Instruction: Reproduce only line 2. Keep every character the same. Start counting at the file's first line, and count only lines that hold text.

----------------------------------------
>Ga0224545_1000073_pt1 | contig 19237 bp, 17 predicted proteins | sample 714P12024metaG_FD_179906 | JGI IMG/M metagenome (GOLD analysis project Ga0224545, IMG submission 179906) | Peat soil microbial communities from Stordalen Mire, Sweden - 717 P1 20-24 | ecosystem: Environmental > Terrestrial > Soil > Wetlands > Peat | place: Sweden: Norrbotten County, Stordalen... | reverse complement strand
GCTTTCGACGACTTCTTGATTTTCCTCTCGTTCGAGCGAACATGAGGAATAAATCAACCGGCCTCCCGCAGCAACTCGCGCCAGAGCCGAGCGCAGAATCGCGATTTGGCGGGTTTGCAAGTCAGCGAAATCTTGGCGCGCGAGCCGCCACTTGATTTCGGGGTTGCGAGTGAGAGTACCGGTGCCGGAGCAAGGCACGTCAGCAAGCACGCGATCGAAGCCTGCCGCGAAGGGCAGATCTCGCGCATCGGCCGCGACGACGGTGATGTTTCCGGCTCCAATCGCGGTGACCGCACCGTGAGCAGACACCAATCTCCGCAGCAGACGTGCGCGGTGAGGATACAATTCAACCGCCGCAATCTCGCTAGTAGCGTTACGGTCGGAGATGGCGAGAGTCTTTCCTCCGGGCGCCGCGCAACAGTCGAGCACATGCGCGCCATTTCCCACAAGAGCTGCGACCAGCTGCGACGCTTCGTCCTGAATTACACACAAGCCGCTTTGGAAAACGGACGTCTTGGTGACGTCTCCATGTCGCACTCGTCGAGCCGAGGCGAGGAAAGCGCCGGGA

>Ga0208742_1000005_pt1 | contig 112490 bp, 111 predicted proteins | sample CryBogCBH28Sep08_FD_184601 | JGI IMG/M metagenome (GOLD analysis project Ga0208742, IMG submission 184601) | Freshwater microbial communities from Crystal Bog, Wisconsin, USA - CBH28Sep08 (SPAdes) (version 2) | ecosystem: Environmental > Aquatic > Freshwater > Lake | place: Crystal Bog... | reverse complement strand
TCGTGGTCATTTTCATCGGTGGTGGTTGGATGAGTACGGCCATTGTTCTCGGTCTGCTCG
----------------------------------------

GCTTTCGACGACTTCTTGATTTTCCTCTCGTTCGAGCGAACATGAGGAATAAATCAACCGGCCTCCCGCAGCAACTCGCGCCAGAGCCGAGCGCAGAATCGCGATTTGGCGGGTTTGCAAGTCAGCGAAATCTTGGCGCGCGAGCCGCCACTTGATTTCGGGGTTGCGAGTGAGAGTACCGGTGCCGGAGCAAGGCACGTCAGCAAGCACGCGATCGAAGCCTGCCGCGAAGGGCAGATCTCGCGCATCGGCCGCGACGACGGTGATGTTTCCGGCTCCAATCGCGGTGACCGCACCGTGAGCAGACACCAATCTCCGCAGCAGACGTGCGCGGTGAGGATACAATTCAACCGCCGCAATCTCGCTAGTAGCGTTACGGTCGGAGATGGCGAGAGTCTTTCCTCCGGGCGCCGCGCAACAGTCGAGCACATGCGCGCCATTTCCCACAAGAGCTGCGACCAGCTGCGACGCTTCGTCCTGAATTACACACAAGCCGCTTTGGAAAACGGACGTCTTGGTGACGTCTCCATGTCGCACTCGTCGAGCCGAGGCGAGGAAAGCGCCGGGA